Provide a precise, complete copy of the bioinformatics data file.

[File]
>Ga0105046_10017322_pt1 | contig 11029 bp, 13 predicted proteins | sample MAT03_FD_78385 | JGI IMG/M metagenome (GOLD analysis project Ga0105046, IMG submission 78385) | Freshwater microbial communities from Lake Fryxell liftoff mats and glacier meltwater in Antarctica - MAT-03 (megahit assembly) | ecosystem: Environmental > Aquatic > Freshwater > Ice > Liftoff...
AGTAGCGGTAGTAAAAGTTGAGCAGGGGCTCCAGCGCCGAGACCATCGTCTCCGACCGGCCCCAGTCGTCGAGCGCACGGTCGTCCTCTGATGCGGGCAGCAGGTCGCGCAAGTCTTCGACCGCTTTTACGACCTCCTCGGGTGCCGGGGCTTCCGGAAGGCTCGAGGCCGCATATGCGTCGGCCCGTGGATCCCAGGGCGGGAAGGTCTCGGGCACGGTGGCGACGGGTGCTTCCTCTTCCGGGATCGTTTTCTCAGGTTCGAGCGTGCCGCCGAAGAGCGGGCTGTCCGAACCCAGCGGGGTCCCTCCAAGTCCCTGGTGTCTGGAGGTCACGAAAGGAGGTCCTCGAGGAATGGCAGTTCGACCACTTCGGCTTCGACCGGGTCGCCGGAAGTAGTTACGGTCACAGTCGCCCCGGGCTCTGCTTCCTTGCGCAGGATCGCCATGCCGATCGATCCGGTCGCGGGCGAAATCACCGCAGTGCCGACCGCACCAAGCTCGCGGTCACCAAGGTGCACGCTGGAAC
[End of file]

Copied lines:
>Ga0105046_10017322_pt1 | contig 11029 bp, 13 predicted proteins | sample MAT03_FD_78385 | JGI IMG/M metagenome (GOLD analysis project Ga0105046, IMG submission 78385) | Freshwater microbial communities from Lake Fryxell liftoff mats and glacier meltwater in Antarctica - MAT-03 (megahit assembly) | ecosystem: Environmental > Aquatic > Freshwater > Ice > Liftoff...
AGTAGCGGTAGTAAAAGTTGAGCAGGGGCTCCAGCGCCGAGACCATCGTCTCCGACCGGCCCCAGTCGTCGAGCGCACGGTCGTCCTCTGATGCGGGCAGCAGGTCGCGCAAGTCTTCGACCGCTTTTACGACCTCCTCGGGTGCCGGGGCTTCCGGAAGGCTCGAGGCCGCATATGCGTCGGCCCGTGGATCCCAGGGCGGGAAGGTCTCGGGCACGGTGGCGACGGGTGCTTCCTCTTCCGGGATCGTTTTCTCAGGTTCGAGCGTGCCGCCGAAGAGCGGGCTGTCCGAACCCAGCGGGGTCCCTCCAAGTCCCTGGTGTCTGGAGGTCACGAAAGGAGGTCCTCGAGGAATGGCAGTTCGACCACTTCGGCTTCGACCGGGTCGCCGGAAGTAGTTACGGTCACAGTCGCCCCGGGCTCTGCTTCCTTGCGCAGGATCGCCATGCCGATCGATCCGGTCGCGGGCGAAATCACCGCAGTGCCGACCGCACCAAGCTCGCGGTCACCAAGGTGCACGCTGGAAC